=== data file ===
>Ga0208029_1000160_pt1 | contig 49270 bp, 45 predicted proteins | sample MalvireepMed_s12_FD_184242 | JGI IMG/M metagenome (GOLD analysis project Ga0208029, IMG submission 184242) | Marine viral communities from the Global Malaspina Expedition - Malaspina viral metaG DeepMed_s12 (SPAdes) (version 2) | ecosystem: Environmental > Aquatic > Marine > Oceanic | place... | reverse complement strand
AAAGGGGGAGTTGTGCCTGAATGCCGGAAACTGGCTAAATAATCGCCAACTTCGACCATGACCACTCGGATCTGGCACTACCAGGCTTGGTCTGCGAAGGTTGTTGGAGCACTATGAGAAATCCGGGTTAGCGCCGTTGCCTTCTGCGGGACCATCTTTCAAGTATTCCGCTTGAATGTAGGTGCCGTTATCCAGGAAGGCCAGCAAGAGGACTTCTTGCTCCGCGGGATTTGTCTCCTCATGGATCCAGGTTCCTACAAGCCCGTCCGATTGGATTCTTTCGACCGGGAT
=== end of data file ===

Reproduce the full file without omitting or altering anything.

>Ga0208029_1000160_pt1 | contig 49270 bp, 45 predicted proteins | sample MalvireepMed_s12_FD_184242 | JGI IMG/M metagenome (GOLD analysis project Ga0208029, IMG submission 184242) | Marine viral communities from the Global Malaspina Expedition - Malaspina viral metaG DeepMed_s12 (SPAdes) (version 2) | ecosystem: Environmental > Aquatic > Marine > Oceanic | place... | reverse complement strand
AAAGGGGGAGTTGTGCCTGAATGCCGGAAACTGGCTAAATAATCGCCAACTTCGACCATGACCACTCGGATCTGGCACTACCAGGCTTGGTCTGCGAAGGTTGTTGGAGCACTATGAGAAATCCGGGTTAGCGCCGTTGCCTTCTGCGGGACCATCTTTCAAGTATTCCGCTTGAATGTAGGTGCCGTTATCCAGGAAGGCCAGCAAGAGGACTTCTTGCTCCGCGGGATTTGTCTCCTCATGGATCCAGGTTCCTACAAGCCCGTCCGATTGGATTCTTTCGACCGGGAT